This immense alien creature consists of multiple components, including the central head and a Lateral Head on either side of it, and 2 phases. The Central Head Mouth is the main goal of the battle.

In the first phase, the Lateral Heads take turns extending, to the side of the screen that is opposite to their own, and retracting. In between, a few Alien Grunts spawn from either side of the screen (randomly).

Phase 2 begins after both Lateral Heads are destroyed; now, the Central Head Mouth is vulnerable to damage. The boss alternates between having Alien Grunts spawn from either side of the screen randomly and the Central Head Mouth spitting out flames in a sinusoidal trajectory for a few seconds. This boss is not present on the Easy difficulty setting.
Found in stages: 5

Other Dangers

Exposed Flame Pipe:


Underground pipes that have cracks in them at several spots. Tall columns of flames periodically burst out of these.
Found in stages: 1

Death Pit:


As the name implies, falling into these kills the player. Some are deep pits that make for a very high fall and a usually unknown or inescapable landing area. Others contain a deadly surface or a pool of dangerous substances.
Found in stages: 1-5

Explosive Eruptions:


A large group of Asphalt Fireballs periodically erupt from a certain spot on the carpet-bombed ground. Once the player moves past the eruption point, it ceases.
Found in stages: 1

Flame Gusher:


Columns of flames periodically shoot up in the air from unstable fire patches on the ground. One of them move in an arcing trajectory.
Found in stages: 1

Collapsing Pavement:


These patches of road crumble into the abyss below, forming Death Pits. A thin streak of road remains that can be crossed carefully.
Found in stages: 2

Land Mine:


Time motion-sensing mines that detonate about 1 second after being stepped on. These can be used by the player strategically to kill pursuing enemies.
Found in stages: 2

Desolate Sky:


Unspecified region high in the air, off-screen that is deadly to the player.
Found in stages: 3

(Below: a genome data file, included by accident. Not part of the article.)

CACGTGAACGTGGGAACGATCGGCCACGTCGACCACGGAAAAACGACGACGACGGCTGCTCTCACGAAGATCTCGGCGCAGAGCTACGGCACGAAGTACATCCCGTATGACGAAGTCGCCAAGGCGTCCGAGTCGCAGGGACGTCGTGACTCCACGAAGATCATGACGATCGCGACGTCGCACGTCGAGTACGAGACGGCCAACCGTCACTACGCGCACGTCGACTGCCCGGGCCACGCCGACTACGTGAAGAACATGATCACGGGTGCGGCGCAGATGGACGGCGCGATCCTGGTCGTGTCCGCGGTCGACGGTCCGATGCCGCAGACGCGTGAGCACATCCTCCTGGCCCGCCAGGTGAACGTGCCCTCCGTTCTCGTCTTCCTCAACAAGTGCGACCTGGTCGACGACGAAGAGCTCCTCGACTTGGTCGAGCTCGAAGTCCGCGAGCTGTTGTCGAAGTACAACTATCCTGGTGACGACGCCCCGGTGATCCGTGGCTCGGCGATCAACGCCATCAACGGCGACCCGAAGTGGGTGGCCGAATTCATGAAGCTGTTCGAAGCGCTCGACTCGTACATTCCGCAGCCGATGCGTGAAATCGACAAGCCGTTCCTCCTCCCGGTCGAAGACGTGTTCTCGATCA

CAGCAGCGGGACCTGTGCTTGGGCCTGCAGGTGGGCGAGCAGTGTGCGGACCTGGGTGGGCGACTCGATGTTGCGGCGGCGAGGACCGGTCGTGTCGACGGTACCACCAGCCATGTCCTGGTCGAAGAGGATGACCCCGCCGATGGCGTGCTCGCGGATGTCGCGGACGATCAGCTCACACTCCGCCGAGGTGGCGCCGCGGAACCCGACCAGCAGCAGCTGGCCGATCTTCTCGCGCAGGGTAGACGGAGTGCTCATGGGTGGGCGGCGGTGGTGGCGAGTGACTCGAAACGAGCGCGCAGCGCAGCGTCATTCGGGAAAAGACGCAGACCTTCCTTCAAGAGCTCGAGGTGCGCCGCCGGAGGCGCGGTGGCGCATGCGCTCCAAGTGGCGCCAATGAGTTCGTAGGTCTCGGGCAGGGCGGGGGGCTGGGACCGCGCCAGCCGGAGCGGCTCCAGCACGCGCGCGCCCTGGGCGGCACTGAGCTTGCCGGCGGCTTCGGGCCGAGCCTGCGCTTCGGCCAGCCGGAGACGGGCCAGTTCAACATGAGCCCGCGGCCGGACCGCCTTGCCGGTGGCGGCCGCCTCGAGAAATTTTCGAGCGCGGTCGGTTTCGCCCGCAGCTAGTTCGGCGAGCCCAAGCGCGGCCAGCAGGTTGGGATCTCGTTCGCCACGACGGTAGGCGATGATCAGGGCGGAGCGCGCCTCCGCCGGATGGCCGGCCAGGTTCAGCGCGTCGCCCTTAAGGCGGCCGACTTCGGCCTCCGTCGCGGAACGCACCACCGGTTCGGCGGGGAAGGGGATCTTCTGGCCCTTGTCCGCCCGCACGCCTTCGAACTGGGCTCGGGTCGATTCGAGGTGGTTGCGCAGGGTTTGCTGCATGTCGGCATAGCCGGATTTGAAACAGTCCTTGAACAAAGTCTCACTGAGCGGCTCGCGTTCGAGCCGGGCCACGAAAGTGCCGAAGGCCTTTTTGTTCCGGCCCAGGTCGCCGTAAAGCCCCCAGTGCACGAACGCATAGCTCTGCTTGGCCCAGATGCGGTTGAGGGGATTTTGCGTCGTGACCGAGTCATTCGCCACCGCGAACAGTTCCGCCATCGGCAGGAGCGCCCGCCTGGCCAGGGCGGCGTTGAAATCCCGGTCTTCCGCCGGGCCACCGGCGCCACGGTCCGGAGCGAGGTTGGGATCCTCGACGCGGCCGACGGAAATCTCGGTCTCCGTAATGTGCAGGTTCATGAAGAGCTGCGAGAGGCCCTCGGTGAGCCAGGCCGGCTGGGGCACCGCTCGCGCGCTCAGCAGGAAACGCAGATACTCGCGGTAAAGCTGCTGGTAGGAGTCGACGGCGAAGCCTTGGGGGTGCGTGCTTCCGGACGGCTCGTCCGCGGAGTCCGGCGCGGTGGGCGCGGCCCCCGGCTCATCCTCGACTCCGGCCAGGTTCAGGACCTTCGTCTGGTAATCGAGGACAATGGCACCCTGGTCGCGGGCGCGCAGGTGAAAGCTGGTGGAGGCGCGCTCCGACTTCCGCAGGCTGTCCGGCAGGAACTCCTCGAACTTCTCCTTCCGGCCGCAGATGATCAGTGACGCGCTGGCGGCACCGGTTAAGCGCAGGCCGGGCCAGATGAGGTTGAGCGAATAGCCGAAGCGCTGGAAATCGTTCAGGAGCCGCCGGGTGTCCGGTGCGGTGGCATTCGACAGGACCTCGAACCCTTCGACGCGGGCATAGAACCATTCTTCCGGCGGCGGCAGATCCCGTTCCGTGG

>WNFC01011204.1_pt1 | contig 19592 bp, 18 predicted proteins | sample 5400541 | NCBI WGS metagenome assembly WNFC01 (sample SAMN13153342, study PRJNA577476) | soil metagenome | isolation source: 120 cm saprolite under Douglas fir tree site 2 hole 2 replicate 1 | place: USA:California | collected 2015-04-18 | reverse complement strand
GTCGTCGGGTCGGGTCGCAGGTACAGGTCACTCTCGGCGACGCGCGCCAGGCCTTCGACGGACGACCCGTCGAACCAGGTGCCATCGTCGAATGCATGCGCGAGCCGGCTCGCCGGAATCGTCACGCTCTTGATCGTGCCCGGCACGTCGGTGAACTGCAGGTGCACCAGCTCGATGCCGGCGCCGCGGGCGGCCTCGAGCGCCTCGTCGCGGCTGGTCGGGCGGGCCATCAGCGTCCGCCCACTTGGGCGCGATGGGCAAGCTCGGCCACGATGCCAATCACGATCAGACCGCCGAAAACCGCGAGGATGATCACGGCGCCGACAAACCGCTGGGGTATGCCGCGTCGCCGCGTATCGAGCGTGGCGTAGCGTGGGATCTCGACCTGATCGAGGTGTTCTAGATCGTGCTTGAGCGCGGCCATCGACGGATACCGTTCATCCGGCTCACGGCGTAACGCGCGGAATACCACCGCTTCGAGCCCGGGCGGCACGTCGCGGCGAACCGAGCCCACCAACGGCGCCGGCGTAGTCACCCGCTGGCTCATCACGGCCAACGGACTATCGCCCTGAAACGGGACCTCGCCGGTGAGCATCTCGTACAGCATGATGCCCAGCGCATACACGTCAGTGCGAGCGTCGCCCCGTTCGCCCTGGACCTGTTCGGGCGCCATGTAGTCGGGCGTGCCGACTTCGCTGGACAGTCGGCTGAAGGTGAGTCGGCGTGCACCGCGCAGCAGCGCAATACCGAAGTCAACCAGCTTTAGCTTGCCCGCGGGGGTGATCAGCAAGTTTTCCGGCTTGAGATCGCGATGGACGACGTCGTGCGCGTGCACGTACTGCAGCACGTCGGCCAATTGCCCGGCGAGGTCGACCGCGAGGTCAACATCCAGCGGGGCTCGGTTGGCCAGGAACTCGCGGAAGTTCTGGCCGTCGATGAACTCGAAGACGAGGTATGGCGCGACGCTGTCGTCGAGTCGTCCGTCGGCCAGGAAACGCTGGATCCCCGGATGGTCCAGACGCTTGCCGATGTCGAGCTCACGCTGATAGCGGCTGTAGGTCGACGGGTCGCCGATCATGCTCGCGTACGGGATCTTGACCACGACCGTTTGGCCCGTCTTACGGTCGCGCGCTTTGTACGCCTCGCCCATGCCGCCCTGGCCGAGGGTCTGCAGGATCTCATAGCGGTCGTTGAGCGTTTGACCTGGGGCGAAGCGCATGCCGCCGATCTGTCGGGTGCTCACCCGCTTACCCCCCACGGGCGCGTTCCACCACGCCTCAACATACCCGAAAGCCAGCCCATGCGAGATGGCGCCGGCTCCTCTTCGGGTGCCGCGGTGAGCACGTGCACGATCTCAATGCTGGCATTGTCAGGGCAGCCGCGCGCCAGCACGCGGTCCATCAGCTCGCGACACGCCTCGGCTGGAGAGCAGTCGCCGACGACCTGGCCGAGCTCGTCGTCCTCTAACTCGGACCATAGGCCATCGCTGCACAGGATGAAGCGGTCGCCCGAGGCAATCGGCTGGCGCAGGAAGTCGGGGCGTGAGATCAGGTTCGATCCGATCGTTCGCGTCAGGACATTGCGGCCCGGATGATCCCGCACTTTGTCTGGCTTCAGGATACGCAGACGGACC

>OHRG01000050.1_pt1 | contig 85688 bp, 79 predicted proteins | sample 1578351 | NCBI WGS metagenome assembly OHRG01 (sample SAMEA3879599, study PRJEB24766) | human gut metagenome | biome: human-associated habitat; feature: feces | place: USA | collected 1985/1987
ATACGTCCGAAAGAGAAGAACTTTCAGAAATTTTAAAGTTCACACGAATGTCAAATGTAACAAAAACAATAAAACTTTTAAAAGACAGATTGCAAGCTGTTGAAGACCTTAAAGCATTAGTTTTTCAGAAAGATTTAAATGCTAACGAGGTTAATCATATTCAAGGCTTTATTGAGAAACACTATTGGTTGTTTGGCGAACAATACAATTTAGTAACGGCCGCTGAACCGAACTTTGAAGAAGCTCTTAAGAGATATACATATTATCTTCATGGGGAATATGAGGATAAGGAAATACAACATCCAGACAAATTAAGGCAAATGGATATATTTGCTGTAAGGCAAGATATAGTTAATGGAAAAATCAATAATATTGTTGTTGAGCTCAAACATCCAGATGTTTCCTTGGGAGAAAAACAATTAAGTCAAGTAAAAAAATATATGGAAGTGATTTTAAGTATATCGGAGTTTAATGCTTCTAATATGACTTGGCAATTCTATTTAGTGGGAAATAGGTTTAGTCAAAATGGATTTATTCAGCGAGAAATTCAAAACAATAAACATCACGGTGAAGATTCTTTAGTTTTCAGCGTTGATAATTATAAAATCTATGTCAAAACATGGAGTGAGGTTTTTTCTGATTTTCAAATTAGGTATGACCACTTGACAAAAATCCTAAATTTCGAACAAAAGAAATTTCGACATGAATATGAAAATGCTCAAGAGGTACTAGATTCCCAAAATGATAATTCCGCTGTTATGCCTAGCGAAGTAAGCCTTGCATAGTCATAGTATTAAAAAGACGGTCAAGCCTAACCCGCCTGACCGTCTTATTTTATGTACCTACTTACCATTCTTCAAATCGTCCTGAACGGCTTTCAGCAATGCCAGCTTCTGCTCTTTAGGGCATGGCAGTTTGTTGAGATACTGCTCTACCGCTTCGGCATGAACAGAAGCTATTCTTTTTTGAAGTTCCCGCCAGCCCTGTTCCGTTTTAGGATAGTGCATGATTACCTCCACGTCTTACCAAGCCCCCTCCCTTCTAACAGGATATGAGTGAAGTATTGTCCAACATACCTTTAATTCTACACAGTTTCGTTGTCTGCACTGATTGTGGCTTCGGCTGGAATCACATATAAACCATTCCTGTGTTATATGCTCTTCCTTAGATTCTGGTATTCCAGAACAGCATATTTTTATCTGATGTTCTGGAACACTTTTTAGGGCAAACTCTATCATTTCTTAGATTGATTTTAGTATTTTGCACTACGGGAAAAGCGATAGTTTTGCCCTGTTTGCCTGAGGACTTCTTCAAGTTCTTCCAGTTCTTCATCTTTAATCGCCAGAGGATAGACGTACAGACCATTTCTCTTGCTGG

Quicksand Conveyor:


These rectangular portions of sand act as conveyors, rapidly sending the player in the direction they move. This can sometimes lead players into Death Pits or enemies. This danger is not present on the Easy difficulty setting during regular play.
Found in stages: 4

Quicksand Vortex:


Standing in these hypnosis patches pushes the player around in a circular path, disorienting them and possibly sending them into enemies or Death Pits. This danger is not present on the Easy difficulty setting during regular play.
Found in stages: 4

Exploding Bridge:


These bridges explode, starting from the player’s entrance side, when walked on. This danger is not present on the Easy difficulty setting during regular play.
Found in stages: 4

Credit to Game Kommander for most of the images presented.

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Enter the following passwords.

Infinite Lives: B32R
Level Skip: H2F2. During gameplay press START to skip the level.
View real ending sequence: P3LS. Start a new game to view the ending.
Access stages 4 and 5, and view the real ending, on Easy mode: M1LZ
Reverse D-pad functionality: K4RN
Access Level 4 On Easy Mode: 21LN. Completing stage 4 ends the game, with the prompt to try the Normal difficulty setting.


Double Jump: This glitch is difficult to achieve. While standing at the very edge of a platform, the player must jump the very moment they begin to fall off the edge. If done correctly, the player will jump once; pressing the jump button a second time will cause the player to jump from their current position in the air.